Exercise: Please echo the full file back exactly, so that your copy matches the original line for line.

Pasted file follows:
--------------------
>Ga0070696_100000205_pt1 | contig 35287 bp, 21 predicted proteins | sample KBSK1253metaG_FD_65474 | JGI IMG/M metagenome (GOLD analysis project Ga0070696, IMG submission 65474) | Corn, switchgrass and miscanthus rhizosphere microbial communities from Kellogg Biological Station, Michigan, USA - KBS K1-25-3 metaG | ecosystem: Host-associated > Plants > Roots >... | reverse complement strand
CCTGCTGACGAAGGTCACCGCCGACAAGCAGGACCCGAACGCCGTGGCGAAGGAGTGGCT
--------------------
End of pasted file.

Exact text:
>Ga0070696_100000205_pt1 | contig 35287 bp, 21 predicted proteins | sample KBSK1253metaG_FD_65474 | JGI IMG/M metagenome (GOLD analysis project Ga0070696, IMG submission 65474) | Corn, switchgrass and miscanthus rhizosphere microbial communities from Kellogg Biological Station, Michigan, USA - KBS K1-25-3 metaG | ecosystem: Host-associated > Plants > Roots >... | reverse complement strand
CCTGCTGACGAAGGTCACCGCCGACAAGCAGGACCCGAACGCCGTGGCGAAGGAGTGGCT